“The PS5 is probably going to be their real 4K device and it feels, to me, that they’re not going to launch the PS5 until sales momentum slows.”
A Christmas 2020 date also looked most likely as soon as Xbox took the stage during E3 2019 and revealed that its next console – now confirmed as Xbox Series X – will also be available in stores around that time.
One thing we don’t yet know, however, is when we’ll see the PS5 officially unveiled. There were some suggestions that it would be part of an E3 2020 press conference, but Sony Interactive Entertainment since announced that it will not be participating in the world’s largest videogames show for a second year in a row.
It is likely to be launched at a dedicated event in the coming months instead.
Although we don’t yet know what the consumer version of the PlayStation 5 might look like, a filed patent and subsequent renders created by Dutch tech site LetsGoDigital give a great indication as to the design of the PS5 devkit.
Photos of the devkit have since made their way online.
PS5 anyone? pic.twitter.com/cBggZTIty4
— The Drunk Cat™ (@Alcoholikaust) November 30, 2019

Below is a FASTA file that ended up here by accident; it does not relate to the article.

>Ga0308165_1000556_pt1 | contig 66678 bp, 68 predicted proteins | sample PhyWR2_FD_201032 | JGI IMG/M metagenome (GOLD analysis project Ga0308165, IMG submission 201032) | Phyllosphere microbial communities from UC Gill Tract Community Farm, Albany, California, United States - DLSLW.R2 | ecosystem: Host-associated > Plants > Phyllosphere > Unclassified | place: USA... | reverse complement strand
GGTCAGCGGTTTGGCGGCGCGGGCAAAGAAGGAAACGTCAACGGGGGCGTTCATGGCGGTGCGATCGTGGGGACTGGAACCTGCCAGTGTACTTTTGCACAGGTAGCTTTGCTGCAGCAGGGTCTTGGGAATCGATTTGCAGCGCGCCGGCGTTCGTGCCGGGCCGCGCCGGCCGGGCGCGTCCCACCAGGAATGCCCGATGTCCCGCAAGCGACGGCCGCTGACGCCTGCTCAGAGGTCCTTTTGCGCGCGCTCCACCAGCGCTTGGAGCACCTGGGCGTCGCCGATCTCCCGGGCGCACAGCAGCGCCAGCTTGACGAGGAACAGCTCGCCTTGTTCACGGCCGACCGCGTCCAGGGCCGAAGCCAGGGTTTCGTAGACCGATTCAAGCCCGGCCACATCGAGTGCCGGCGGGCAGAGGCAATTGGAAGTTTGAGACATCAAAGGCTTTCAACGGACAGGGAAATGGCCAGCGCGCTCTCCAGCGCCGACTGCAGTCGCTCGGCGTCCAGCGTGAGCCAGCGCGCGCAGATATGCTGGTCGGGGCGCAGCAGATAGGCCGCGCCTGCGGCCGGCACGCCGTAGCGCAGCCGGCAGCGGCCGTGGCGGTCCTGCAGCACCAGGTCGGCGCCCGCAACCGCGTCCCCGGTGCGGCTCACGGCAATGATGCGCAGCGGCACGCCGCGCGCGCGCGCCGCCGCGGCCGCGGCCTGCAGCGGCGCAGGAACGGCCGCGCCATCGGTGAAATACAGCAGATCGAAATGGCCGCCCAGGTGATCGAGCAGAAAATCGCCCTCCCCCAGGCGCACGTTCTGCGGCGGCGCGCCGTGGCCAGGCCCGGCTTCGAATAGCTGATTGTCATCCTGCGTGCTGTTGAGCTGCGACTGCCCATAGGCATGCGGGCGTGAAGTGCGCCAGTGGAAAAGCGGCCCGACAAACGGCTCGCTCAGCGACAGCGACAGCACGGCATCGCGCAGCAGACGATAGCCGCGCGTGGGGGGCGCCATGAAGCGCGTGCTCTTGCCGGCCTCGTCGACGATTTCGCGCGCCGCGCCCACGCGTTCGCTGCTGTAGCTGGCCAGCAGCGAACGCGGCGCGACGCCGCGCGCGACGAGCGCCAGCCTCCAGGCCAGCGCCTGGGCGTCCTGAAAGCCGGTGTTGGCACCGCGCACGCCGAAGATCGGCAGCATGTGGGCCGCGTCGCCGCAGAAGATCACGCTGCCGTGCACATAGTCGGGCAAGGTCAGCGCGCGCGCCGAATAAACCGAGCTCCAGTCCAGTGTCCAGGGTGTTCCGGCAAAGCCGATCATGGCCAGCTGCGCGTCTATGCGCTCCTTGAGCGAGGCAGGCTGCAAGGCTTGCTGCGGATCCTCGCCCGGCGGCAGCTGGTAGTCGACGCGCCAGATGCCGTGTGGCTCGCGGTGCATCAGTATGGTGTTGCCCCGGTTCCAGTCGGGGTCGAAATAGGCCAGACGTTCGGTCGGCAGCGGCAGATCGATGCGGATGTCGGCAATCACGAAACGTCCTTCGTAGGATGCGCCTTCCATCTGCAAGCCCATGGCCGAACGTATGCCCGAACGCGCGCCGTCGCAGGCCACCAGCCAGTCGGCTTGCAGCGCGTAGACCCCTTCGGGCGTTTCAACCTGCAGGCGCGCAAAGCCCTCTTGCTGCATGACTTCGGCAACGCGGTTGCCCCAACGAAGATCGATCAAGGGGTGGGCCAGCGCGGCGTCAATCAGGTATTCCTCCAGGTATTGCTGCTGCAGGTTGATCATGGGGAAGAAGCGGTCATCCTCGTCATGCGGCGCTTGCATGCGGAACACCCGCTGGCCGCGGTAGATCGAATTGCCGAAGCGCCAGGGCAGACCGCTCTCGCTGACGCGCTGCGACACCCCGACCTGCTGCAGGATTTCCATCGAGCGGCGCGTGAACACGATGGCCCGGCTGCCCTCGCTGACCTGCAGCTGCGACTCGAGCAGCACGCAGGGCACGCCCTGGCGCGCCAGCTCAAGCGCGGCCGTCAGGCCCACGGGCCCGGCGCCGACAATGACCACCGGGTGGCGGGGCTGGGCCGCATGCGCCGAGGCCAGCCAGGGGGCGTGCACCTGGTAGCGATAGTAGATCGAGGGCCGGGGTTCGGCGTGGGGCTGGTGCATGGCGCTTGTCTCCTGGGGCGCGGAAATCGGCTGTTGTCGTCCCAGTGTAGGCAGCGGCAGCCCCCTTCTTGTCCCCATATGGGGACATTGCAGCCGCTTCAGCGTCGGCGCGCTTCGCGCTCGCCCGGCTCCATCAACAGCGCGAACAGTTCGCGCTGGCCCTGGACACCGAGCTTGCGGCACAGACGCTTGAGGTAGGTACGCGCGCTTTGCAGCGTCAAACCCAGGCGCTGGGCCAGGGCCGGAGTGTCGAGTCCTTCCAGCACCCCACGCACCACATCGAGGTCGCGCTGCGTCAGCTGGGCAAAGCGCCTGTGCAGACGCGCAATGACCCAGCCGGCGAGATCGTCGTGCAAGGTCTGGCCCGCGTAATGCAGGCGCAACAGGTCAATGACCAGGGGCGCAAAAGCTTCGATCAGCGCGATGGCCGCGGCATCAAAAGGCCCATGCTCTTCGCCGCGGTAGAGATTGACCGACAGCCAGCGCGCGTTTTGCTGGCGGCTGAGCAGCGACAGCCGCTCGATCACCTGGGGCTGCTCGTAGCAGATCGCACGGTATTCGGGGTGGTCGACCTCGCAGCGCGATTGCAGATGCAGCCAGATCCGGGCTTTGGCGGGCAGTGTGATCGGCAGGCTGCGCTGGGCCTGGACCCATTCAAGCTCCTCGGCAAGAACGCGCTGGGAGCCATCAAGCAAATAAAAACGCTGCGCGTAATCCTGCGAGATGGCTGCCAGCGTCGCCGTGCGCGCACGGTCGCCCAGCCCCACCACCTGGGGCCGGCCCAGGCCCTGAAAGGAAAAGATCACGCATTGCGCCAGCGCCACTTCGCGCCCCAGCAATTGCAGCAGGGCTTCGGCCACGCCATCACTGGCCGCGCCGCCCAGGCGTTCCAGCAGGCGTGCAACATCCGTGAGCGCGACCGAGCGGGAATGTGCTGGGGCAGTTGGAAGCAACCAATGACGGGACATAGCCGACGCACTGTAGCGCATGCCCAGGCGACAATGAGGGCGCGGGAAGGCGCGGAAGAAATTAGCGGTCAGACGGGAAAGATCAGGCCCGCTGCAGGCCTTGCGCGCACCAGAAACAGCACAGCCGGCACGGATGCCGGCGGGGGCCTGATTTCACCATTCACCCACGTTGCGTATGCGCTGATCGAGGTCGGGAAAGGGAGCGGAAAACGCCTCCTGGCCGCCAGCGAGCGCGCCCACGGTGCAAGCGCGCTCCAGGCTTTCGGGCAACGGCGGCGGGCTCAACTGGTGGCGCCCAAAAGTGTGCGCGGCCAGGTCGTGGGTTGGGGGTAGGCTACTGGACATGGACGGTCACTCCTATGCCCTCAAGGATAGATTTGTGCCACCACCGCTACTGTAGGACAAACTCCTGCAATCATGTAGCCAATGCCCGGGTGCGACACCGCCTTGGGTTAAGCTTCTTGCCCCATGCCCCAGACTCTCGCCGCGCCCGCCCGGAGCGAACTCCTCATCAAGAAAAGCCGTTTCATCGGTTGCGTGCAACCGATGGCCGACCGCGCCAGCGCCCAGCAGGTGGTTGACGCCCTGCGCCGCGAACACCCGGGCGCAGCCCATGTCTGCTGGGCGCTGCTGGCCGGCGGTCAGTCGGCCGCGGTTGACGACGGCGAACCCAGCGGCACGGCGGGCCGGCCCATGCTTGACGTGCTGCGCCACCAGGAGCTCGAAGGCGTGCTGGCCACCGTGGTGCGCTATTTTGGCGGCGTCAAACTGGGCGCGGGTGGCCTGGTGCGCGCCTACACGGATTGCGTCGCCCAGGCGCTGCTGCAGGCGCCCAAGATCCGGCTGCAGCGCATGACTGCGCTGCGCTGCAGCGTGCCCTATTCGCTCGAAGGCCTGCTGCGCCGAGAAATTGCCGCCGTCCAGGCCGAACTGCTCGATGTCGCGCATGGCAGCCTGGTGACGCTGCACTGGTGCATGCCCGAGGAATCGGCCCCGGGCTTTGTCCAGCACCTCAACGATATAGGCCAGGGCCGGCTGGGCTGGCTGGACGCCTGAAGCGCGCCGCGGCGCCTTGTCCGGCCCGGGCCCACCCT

Whether the final consumer model looks anything like these is up for debate, however. One filed patent that could be indicative of a consumer version is the one of the, proposed, DualShock 5.
Posted in December 2019, it shows a controller much like the existing DualShock 4, but with no PS button on the front and extra buttons on the rear.
We’re yet to get sniff of actual, confirmed specifications but there have been some juicy suggestions and details over the last few months.
For example, in an interview with Wired in the spring of 2019, PlayStation lead system architect Mark Cerny revealed some key features.
The new console will have an eight-core CPU based on AMD’s 7nm process and be similar to the Zen 2 Ryzen PC processors – as found in recent laptops.
Graphics hardware was also revealed, with the GPU to be based on AMD’s Radeon Navi microarchitecture. It will support ray-tracing, which will be hardware rather than software led.